The Longchamp - The Last word

January 2018
Video article

The Supreme Court allows the Owners’ appeal reversing the decision of the Court of Appeal and restoring the decision of the High Court.

On 25 October 2017 The Supreme Court handed down judgment in The Longchamp discussing the meaning of Rule F of the York-Antwerp Rules 1974 (“YAR”).
The Court of Appeal decision was discussed in an earlier article: 


On 30 January 2009 the “Longchamp”, a chemical tanker, was hijacked by Somalian pirates. The pirates demanded US$6 million for release of the vessel. Over a 51 day period, and with the assistance of a ransom expert, Owners negotiated the ransom down to US$1.85 million, and thereafter paid this sum. During the period of negotiation various operational expenses were incurred, such as crew wages and bonuses, maintenance, general supplies and bunkers, in the sum of US$160,000. The General Average Adjuster allowed this sum in General Average under Rule F of the York-Antwerp Rules 1974.

Rule F of the York-Antwerp Rules 1974 states:

“Any extra expense incurred in place of another expense which would have been allowable as general average shall be deemed to be general average and so allowed without regard to the saving, if any, to other interests, but only up to the amount of the general average expense avoided.”

The High Court upheld the adjustment so that these expenses fell within Rule F because, if the Owners had paid the initial ransom this would have been a reasonable course of action within the meaning of Rule A of the York Antwerp Rules and, therefore, the expenses “would have been allowable as general average” under Rule F as substitute expenses.

However the Court of Appeal decided the expenses would only fall within Rule F if incurred in place of other allowable expenses. In this respect the reasoning was that a short negotiation with the pirates was not a true alternative to a longer negotiation to pay a smaller ransom because in both cases expenses were incurred and the difference between the two was only as to the extent of the expenses; they were not “incurred in place of another expense”.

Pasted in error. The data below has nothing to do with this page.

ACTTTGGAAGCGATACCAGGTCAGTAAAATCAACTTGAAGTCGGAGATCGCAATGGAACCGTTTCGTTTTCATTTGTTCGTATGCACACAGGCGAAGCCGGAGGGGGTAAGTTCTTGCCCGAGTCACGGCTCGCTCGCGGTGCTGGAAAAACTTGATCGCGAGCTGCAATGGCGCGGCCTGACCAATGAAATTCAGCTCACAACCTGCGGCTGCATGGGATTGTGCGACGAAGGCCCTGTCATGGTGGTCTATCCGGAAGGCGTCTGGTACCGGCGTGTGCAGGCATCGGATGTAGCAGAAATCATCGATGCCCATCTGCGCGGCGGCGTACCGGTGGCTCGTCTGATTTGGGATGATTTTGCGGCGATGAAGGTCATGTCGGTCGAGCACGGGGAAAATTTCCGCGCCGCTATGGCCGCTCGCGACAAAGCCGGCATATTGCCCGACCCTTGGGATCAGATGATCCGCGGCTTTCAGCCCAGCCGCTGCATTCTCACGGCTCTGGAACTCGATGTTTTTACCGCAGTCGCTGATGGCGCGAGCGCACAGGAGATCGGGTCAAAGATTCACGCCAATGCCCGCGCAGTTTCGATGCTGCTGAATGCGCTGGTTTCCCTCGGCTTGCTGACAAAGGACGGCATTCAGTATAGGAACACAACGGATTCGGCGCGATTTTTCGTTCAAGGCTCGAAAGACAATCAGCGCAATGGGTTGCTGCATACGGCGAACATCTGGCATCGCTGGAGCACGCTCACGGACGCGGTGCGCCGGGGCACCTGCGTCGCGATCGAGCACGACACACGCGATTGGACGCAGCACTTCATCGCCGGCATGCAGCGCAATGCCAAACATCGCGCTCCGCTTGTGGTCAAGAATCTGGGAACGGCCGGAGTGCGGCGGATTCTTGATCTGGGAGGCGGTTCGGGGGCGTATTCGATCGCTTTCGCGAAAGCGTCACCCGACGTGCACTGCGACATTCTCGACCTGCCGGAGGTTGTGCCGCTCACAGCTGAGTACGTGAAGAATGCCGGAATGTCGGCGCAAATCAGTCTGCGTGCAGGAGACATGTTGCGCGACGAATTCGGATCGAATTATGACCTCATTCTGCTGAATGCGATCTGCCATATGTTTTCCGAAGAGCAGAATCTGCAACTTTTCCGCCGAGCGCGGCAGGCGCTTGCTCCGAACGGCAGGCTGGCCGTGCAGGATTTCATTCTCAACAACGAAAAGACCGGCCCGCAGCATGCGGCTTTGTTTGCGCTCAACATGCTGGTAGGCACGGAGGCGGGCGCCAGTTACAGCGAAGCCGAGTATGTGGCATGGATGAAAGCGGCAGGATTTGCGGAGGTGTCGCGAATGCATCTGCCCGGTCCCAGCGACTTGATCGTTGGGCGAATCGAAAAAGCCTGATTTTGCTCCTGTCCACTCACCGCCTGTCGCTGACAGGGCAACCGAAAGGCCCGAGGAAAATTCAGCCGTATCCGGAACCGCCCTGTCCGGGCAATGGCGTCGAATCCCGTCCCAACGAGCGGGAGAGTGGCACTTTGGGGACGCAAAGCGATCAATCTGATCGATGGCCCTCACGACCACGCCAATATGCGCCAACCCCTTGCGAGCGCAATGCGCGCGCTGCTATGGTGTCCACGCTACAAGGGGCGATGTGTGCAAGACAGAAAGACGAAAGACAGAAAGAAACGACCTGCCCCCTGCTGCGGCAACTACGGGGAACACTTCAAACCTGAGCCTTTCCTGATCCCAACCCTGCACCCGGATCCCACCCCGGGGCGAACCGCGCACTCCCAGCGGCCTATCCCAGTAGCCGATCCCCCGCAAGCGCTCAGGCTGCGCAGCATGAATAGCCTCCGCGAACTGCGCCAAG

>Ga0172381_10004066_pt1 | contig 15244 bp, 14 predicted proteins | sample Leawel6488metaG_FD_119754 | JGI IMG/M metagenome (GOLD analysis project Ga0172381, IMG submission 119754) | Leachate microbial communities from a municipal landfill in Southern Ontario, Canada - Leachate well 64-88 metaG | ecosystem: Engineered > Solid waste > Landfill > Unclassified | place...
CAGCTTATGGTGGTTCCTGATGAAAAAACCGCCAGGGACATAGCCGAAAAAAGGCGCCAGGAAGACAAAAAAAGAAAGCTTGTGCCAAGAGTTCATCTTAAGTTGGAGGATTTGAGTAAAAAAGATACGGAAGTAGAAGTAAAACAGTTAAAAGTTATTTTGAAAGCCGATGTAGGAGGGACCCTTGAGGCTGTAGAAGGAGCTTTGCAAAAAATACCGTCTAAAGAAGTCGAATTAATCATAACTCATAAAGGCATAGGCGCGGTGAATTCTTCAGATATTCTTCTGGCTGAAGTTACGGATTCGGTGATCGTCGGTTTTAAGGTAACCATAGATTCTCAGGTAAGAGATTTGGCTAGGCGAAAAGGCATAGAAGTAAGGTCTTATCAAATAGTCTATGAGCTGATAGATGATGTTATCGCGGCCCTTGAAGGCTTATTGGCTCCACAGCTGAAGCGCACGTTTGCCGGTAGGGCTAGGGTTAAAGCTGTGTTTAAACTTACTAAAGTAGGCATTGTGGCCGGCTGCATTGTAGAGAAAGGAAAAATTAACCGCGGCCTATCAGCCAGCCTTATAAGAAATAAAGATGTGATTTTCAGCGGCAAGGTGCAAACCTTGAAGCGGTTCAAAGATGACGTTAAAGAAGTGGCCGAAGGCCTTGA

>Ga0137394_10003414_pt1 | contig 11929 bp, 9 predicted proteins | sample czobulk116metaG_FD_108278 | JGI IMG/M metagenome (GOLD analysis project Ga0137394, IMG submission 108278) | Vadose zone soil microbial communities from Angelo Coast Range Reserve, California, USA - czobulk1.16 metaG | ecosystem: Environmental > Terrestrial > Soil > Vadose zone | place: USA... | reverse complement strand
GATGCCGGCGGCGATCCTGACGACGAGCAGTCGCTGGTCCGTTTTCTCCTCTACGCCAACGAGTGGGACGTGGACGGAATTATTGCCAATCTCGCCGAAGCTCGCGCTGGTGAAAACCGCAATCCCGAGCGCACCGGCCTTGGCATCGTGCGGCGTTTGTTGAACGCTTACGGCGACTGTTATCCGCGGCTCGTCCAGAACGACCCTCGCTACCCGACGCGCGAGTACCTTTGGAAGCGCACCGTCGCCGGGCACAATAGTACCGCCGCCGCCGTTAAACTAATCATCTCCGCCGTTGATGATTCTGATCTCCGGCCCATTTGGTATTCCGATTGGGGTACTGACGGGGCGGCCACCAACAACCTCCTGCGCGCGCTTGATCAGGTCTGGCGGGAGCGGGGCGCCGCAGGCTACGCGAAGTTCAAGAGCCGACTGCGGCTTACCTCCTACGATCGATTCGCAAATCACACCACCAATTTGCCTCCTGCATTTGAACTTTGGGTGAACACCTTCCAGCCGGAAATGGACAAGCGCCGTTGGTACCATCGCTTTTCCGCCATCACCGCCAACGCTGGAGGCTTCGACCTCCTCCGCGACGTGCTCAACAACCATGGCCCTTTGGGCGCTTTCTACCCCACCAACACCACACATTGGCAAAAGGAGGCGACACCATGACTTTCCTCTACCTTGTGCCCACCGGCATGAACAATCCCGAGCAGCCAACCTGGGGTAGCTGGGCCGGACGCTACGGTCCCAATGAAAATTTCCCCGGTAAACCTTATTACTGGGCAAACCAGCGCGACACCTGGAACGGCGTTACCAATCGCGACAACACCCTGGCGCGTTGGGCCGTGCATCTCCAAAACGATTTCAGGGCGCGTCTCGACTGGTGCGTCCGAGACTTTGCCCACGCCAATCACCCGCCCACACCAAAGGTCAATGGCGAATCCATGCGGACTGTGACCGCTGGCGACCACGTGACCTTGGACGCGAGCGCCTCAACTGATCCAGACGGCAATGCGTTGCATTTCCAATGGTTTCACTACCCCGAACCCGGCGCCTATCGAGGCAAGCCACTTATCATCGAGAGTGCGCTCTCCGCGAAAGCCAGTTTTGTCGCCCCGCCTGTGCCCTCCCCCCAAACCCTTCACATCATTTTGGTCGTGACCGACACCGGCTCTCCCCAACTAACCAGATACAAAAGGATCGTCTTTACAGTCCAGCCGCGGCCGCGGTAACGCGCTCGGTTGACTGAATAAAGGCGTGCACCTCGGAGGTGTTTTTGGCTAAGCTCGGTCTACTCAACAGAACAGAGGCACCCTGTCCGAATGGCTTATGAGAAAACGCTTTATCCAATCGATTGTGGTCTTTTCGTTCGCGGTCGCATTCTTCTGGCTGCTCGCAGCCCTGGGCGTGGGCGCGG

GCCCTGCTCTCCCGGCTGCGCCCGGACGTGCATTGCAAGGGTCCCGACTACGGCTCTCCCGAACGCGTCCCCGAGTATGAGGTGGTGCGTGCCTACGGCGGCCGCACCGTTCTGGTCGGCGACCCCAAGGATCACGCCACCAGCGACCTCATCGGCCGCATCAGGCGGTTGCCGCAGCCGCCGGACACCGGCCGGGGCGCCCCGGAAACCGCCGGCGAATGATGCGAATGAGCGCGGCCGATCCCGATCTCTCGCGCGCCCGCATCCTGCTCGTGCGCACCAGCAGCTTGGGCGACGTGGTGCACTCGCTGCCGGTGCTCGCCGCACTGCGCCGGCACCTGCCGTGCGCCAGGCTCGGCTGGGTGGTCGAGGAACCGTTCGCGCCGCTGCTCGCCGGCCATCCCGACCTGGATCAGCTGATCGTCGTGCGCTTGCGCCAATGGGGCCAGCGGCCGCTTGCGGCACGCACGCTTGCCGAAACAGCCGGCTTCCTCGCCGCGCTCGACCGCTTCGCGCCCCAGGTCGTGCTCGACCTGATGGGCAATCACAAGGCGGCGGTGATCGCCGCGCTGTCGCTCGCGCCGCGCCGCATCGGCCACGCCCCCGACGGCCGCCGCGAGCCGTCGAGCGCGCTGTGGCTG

Decision of the Supreme Court

By a majority The Supreme Court allowed the Owners’ appeal. The Supreme Court concluded that payment of the initial ransom demand was a different course of action to negotiating for 51 days, and Rule F did not require that the expenses were incurred following an alternative course of action. Hence expenses incurred whilst the ransom was negotiated should be allowed in GA (in addition to the ransom itself). The expenses were “extra expense incurred in place of another expense” since the alternative would have been an extra US$4.15 million paid in ransom.

It is noteworthy that the Court ruled that expenses incurred shall be allowed “only up to the amount of the general average expense avoided.” Accordingly, in future cases it will be necessary to decide what general average expense has been avoided to give effect to the cap. In The Longchamp that was the ransom albeit Lord Neuberger, giving the main judgment of the majority, had misgivings as to whether payment of the initial demand would have been reasonable and, therefore, allowable under Rule A. However, he concluded the correct interpretation of Rule F was that the “reference to an “expense which would have been allowable” [in Rule F] is to an expense of a nature which would been allowable”; i.e. it did not matter that the expense avoided (the initial ransom demanded) would not have been allowed so long as it was of a type which in principle was allowable under Rule A.


The true meaning and effect of Rule F as decided in this case is important and potentially has wide ranging consequences. It may now be that whenever a ship owner negotiates with a third party to reduce expenses which are of a kind allowable in general average, operating expenses incurred in that period are strong candidates for Rule F allowances. Prior to The Longchamp this may not have been the view of all Average Adjusters.

Furthermore, difficulties may now be encountered when determining what cap to apply to expenses incurred, which are allowable under Rule F, when this is subject to identifying the accepted amount by which an allowable GA expense has been reduced by negotiation. The question being whether the reduction to be used is the overall reduction achieved, whether the initial expense or claim was reasonable or not or, as in The Longchamp, or should the reduction be based upon what a reasonable figure might be for the expense in question.


  Article by Kalliopi Dalakleidi
Syndicate Associate